RM: So now it’s a “proviso”. This doesn;t help. What you take as a proviso I take as a foreshadowing of the TCV. It’s true that you don’t really have a good idea of what the reference state for a controlled variable is when you observe some behavior until you’ve done the TCV. The TCV is used do determine the most appropriate definition of the controlled variable and, thus, of the reference state thereof. But that doesn’t proviso the fact that reference states are real; that they exist.

RM: That was really the basis of my insight. When you look at behavior you can see that controlling is going on – that there exists a, possibly varying, reference state for a controlled variable – even if you don’t know exactly what variable is being controlled (you don’t know the correct definition of the “appropriate variable” that is being controlled). For example, you can see that a two-wheeled balancing robot is controlling its balance since you know that the robot would quickly fall over if balance were not being controlled. So research on control can start with a rather general observation that control is going on – that there is a reference state for a controlled variable – you just don’t know what it is. And that’s the goal of PCT research – figuring out what variable is actually under control. In the case of the balancing robot, for example, there are several possibilities: the controlled variable might be the location of its center of gravity, its optical orientation relative to environmental vertical, it’s angular momentum, etc. Now the job is to design tests to determine which of these hypotheses is the best definition of the controlled variable and its reference state.

RM: So I’ll try again to explain my insight. What I realized is that you don’t have to know what the reference state of a controlled variable is in order to know that one exists. You know that one exists when you see evidence that controlling is going on. This evidence can be pretty informal. The evidence is seeing that a consistent (or stable) result is being produced in a situation where such consistency is not expected. It does take some understanding of physics and physiology to know when a result is or is not expected – that’s why Bill was able to see that what we see as behavior is a process of control – but we don’t have to be completely accurate at identifying examples of control. If we are wrong – if an apparent example of control doesn’t actually involve control – then this will be quickly revealed when you do the TCV. For example, a friend sent me this video,assuming it was an astonishing example of control:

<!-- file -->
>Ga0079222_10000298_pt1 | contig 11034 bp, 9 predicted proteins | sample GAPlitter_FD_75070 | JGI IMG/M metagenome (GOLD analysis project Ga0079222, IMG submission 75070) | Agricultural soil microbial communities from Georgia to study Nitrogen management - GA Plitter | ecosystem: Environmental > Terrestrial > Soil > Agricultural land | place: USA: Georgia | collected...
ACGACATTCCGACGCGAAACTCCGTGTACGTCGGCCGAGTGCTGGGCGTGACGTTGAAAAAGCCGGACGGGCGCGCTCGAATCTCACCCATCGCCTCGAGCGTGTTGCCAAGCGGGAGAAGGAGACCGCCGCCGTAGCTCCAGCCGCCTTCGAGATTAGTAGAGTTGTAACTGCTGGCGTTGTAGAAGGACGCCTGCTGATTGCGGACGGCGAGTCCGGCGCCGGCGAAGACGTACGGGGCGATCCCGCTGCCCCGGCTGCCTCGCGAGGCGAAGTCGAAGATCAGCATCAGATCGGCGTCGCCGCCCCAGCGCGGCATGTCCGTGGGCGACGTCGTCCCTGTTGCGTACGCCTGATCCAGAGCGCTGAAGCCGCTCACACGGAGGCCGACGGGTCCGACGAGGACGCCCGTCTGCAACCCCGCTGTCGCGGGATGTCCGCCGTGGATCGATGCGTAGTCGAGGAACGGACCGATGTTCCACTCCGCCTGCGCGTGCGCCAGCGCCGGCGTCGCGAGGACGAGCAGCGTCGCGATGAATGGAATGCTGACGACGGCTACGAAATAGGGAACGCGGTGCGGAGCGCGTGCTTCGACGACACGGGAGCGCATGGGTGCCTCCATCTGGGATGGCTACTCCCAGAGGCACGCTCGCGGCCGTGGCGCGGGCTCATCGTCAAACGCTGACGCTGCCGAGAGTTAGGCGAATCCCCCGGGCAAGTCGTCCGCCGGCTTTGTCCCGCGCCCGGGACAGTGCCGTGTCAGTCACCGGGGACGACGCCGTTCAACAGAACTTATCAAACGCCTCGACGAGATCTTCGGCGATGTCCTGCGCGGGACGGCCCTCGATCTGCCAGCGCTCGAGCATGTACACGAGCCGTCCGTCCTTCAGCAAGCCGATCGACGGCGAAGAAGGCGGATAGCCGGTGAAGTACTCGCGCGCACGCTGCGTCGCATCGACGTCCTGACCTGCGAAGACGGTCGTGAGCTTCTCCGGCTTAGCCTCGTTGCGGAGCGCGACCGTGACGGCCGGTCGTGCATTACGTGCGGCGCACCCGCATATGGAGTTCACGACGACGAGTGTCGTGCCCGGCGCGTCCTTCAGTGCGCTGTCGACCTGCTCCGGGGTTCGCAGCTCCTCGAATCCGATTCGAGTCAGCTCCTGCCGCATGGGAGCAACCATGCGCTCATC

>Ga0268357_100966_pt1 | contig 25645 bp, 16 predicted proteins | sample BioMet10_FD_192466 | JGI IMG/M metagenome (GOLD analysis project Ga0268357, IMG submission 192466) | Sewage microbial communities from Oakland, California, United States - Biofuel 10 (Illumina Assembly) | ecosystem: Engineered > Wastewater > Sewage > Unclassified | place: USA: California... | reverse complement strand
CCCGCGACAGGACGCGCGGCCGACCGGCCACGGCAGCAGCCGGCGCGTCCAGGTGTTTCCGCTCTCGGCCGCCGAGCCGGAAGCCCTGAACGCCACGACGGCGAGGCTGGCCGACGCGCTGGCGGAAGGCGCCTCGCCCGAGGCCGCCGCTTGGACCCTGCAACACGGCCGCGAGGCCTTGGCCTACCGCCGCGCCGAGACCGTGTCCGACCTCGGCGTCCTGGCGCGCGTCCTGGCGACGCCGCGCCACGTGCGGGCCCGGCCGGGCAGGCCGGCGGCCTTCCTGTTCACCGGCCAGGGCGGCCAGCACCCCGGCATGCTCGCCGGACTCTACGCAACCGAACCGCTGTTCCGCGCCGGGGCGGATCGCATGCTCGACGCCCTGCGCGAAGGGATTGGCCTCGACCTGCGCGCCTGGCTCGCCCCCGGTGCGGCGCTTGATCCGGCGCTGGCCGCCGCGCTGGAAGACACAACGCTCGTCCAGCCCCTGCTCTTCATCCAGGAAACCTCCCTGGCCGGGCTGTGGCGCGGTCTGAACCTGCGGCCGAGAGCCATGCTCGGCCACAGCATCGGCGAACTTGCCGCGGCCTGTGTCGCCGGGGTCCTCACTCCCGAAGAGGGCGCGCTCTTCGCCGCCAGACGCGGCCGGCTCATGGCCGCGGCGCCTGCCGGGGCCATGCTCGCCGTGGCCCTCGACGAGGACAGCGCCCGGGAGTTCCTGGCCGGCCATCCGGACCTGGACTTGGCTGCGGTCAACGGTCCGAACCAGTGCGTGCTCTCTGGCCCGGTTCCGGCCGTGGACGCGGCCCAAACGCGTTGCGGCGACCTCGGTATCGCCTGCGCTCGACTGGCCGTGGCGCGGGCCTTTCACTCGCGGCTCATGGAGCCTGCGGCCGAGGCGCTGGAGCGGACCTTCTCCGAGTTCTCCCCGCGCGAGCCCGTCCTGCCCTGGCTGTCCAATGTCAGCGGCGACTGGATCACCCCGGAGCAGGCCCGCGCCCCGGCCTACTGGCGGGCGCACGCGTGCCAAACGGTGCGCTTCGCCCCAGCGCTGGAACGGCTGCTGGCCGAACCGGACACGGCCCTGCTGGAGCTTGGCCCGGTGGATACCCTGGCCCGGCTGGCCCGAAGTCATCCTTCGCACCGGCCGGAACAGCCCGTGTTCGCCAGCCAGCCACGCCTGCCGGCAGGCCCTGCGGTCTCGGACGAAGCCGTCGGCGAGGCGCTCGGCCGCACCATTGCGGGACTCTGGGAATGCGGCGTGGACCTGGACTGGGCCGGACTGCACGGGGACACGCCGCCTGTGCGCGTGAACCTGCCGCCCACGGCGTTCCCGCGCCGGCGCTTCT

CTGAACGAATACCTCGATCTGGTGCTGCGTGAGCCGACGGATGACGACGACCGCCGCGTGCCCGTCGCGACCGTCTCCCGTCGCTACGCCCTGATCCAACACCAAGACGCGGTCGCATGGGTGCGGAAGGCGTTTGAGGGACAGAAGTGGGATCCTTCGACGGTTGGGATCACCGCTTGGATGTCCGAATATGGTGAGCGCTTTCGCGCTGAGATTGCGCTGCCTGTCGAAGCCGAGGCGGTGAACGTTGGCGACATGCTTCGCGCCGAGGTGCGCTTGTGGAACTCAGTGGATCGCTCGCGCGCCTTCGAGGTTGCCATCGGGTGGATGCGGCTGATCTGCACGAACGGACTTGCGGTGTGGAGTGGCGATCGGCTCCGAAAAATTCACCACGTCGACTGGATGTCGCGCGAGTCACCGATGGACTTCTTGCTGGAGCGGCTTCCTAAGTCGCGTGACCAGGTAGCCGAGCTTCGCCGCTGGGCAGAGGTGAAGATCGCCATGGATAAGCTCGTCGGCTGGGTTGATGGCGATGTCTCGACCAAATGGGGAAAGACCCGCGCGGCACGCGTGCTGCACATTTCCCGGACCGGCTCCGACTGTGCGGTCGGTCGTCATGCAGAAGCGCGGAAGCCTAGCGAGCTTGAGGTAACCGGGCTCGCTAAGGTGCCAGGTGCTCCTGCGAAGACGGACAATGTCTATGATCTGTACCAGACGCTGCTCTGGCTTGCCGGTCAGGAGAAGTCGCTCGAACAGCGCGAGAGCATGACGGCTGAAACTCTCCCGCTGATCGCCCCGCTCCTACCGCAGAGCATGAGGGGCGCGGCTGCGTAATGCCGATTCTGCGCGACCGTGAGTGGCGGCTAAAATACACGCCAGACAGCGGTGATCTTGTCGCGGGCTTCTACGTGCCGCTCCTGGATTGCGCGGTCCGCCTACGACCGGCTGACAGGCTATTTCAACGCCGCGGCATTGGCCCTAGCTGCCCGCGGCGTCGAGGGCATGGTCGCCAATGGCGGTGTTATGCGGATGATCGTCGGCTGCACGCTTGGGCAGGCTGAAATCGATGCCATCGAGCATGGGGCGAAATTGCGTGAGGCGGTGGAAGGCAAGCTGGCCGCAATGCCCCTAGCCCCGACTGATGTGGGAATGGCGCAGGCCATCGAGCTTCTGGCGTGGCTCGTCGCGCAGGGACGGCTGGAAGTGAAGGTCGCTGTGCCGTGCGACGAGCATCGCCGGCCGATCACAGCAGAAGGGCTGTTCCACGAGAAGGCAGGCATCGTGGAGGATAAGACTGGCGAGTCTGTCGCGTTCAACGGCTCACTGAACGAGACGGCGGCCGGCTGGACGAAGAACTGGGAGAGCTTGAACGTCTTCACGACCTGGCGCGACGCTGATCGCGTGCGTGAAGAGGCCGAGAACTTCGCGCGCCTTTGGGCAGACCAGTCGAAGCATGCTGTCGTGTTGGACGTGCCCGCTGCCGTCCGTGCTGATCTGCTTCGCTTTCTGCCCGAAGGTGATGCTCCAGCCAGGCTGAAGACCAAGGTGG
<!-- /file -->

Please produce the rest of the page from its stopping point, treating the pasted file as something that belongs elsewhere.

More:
https://33.media.tumblr.com/aaafe5a3377ad150b19b95d0161298f0/tumblr_ni7bi8rcRt1sqkwlno1_400.gif

RM: I thought it might be the real deal at first myself. But it turns out to be a fake. But that would have been shown to be true very soon after you applied the first disturbance or discovered the support holding up the glass.

RM: So, again, I thacnk you for helping me get to this insight. I’ll try to write up a more detailed description of how this insight relates to “doing research on purpose” as soon as I get a chance.

Best regards

Rick

What does

“appropriate” mean in this context? It’s at best ambiguous, and one
of the possible meanings brings us right into the circularity of
which you complain. That meaning is: “appropriate variable” – a
variable for which it is possible to observe consistent states
brought about by the action of the presumed actor despite variations
in context. (Or something similar).

A version of "appropriate" less problematic on its surface is

something along the lines of "a variable that can be identified with
a class of actions that have sufficient in common to be given the
same label in everyday speech, such as “watering the flowers’.” But
this only hides the same circularity, because being given the same
label implied that the variables are given a label because they
bring about consistent results through the action of an actor.

I don't have a meaning for "appropriate variable" in this context

that avoids the circularity, which is the same issue that is
involved when a scientist “cherry-picks” data that will conform to
the preferred hypothesis.

All of which is quite fair. There do exist situations in which it

looks as though an actor is bringing a variable to a predetermined
value, and perceptual control theory is a very good theory to
explain what is happening in those situations. And like any good
theory, it explains other situations, as well, in this case
observable behaviours that do not seem to bring any observable
variable to any particular state. According to PCT there are at
least two reasons this could happen; the observer might not have
“defined” an “appropriate variable”, or the actor’s behaviour may